2019 Minimum Wage Laws Lead to More Confusion
Every January brings with it a host of regulatory changes employers and their payroll departments have to accommodate. This year is no exception. As of January 1, some 19 states have new minimum wage requirements that affect multiple aspects of payroll processing.
California, Florida, New Jersey, New York, and Vermont are among those 19 states. Their new minimum wages will not only affect the amount of money some hourly workers make, but they will also affect wage garnishments and overtime exemptions.
Unfortunately, federal and state regulations don’t always agree. The many conflicts this reality creates are a source of confusion to payroll departments, which is one reason BenefitMall recommends outsourcing payroll to a third-party provider.
Wage Garnishments for 2019
Federal law doesn’t allow a worker’s pay to be garnished unless his or her disposable earnings are at least 30 times the federal minimum wage, which currently stands at $7.25 per hour. That means an employee must earn at least $217.50 in weekly disposable income before wage garnishment can begin.
That’s pretty straightforward. However, some states are not content with the 30X requirement. Bloomberg BNA explains that a few states require disposable income to be as high as 40 or 50 times the federal minimum wage. Other states make their wage garnishment calculations based on state minimum wage rather than federal. California is one such state.
Wage garnishment in the Golden State cannot begin until a worker earns at least 40 times the state minimum wage in disposable income. Unfortunately, state minimum wage in California isn’t uniform. It varies based on employer size.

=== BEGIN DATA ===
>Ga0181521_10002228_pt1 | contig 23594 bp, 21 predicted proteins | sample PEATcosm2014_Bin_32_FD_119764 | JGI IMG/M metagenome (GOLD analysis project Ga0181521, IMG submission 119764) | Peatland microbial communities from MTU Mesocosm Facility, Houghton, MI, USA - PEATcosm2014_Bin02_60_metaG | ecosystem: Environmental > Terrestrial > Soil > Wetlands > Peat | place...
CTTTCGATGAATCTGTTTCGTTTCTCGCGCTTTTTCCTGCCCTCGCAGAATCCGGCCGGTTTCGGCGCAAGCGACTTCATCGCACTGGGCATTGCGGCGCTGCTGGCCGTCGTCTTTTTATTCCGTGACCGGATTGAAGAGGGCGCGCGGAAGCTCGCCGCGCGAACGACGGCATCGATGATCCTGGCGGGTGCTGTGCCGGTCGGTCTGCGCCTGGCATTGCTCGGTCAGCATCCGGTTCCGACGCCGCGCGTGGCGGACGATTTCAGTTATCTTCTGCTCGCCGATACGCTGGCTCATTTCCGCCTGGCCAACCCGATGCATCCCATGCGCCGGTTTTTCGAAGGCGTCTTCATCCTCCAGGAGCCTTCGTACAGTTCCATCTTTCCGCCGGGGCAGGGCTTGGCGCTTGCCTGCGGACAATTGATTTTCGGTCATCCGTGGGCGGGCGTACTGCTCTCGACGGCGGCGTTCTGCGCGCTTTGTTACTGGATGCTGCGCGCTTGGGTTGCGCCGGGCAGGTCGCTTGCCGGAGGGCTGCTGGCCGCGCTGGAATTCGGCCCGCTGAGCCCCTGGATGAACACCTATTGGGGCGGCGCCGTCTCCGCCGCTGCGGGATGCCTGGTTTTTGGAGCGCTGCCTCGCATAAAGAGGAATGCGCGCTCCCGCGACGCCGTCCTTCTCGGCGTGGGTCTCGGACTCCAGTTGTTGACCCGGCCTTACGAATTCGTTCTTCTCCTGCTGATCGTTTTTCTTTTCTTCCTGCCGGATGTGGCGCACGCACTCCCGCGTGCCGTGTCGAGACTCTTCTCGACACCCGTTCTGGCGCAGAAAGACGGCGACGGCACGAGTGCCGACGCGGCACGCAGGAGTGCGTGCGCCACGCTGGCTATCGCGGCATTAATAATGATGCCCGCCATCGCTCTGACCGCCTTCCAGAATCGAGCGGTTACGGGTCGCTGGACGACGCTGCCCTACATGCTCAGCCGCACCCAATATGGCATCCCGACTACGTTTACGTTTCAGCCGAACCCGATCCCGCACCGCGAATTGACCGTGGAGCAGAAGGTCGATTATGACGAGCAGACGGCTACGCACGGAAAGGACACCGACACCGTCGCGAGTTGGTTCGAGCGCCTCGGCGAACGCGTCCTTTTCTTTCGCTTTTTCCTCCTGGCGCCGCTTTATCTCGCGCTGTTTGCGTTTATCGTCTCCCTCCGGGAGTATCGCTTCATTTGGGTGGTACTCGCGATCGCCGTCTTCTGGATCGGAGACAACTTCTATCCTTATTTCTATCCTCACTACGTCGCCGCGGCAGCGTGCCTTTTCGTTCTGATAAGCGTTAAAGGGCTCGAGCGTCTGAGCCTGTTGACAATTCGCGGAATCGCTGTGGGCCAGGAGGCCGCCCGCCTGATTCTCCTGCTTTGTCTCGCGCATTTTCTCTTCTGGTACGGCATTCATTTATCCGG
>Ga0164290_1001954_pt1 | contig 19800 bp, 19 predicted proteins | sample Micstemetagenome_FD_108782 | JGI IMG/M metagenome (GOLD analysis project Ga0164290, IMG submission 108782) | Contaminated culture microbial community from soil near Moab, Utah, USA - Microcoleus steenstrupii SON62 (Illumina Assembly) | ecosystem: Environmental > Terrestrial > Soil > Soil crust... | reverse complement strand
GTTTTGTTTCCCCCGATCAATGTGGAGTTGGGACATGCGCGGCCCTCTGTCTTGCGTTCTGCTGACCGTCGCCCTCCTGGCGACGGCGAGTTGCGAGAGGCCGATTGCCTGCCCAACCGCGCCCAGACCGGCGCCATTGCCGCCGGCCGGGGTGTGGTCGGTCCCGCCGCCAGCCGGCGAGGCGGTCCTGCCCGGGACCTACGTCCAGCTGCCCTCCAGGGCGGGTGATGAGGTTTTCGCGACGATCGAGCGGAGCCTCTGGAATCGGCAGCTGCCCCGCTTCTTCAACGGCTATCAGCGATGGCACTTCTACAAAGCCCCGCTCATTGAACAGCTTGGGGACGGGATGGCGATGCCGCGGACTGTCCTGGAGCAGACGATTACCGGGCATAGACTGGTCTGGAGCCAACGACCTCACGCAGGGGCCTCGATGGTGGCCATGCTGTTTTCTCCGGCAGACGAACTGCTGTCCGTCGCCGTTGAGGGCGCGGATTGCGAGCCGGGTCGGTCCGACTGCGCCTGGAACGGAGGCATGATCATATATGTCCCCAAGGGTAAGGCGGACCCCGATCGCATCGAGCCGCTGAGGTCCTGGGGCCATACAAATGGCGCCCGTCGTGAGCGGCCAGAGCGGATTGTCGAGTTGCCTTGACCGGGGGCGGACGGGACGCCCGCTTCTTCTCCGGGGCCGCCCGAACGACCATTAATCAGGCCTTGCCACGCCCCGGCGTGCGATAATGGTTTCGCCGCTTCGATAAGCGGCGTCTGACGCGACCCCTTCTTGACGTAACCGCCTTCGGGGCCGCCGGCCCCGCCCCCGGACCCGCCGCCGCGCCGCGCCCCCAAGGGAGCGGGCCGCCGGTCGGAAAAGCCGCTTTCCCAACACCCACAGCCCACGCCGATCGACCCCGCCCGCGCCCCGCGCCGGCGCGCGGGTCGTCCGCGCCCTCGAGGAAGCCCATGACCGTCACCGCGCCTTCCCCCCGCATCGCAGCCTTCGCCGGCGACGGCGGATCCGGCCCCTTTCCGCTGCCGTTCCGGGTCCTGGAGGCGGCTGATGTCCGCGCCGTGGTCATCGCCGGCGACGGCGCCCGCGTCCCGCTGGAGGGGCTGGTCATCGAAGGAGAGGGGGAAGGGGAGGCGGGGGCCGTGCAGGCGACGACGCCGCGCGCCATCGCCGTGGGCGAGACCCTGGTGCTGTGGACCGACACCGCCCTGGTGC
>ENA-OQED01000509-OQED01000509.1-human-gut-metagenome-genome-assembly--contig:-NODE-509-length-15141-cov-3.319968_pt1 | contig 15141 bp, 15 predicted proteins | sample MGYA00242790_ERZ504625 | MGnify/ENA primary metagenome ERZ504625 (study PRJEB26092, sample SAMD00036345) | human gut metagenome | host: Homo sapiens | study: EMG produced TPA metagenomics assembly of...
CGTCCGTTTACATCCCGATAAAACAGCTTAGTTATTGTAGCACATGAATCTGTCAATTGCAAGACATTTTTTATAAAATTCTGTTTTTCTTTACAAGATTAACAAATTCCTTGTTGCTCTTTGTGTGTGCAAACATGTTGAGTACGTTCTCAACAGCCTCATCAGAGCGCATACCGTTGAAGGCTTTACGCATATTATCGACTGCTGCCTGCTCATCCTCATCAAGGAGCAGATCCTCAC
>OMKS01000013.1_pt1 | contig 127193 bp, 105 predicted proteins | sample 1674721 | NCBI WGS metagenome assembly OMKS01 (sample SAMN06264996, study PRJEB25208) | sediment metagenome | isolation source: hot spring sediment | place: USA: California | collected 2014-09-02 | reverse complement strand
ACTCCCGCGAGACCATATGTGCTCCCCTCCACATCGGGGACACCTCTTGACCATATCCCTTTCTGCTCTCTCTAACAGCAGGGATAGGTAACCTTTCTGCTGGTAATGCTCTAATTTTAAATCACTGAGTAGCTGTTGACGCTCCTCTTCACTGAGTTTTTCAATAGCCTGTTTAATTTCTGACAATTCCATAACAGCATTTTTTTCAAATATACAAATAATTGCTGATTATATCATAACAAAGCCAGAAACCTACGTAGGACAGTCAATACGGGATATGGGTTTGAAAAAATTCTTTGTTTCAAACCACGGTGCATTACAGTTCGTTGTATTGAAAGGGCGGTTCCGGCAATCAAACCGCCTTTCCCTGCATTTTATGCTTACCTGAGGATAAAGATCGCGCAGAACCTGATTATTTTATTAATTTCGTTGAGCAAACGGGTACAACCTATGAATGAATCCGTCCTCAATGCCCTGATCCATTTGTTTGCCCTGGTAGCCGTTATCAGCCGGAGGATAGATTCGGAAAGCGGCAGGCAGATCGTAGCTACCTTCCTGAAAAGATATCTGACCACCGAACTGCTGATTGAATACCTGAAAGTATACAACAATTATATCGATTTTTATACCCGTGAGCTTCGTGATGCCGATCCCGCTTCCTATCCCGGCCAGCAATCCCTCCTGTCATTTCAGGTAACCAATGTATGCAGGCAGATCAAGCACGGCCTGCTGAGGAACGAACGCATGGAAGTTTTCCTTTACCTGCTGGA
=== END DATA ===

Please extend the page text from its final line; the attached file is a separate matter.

It’s even worse in New York, where there are different minimum wages based on company size and location. Smaller companies have one minimum wage, larger companies have another, and companies located in three New York counties have yet another minimum wage. Trying to calculate wage garnishments across multiple jurisdictions in New York can be a nightmare.
Overtime Pay and Exempt Employees
Of course, higher hourly wages impact overtime pay. Federal law requires employers to pay non-exempt hourly workers one-and-a-half times their regular hourly rate for any hours worked in a single week in excess of 40. This is no big deal for regular hourly workers. It could be problematic in determining exemptions for executives and other professionals.
Executives and professionals are exempt from overtime requirements under federal law as long as they make it least $455 per week ($23,660 annually). However, the regulations in some states supersede federal regulations. Alaska is one example.
In that state, executives and other professional workers must earn at least twice the state minimum wage in order to be exempt from overtime. Because Alaska’s minimum wage is now $9.89, executives must earn at least $791.20 weekly ($40,934 annually).
In Colorado, exempt employees only have to be salaried and earn in excess of state minimum wage. That works out to $23,088 annually. Moving on to New York, the lack of minimum earnings leaves executives and professionals subject to federal standards.
A Cornucopia of Confusion
We can continue dissecting the rule changes in all 19 states, but the point is made well enough with the examples cited here. The fact is that differences between federal and state laws create a confusing situation for employers with multi-state operations.
If your company employs workers in multiple states, now might be a good time to consider outsourcing payroll. A payroll services provider offers expertise and the latest software solutions that make payroll comparatively easy and a lot more accurate. Let the professionals handle it so your company can focus on its core products and services.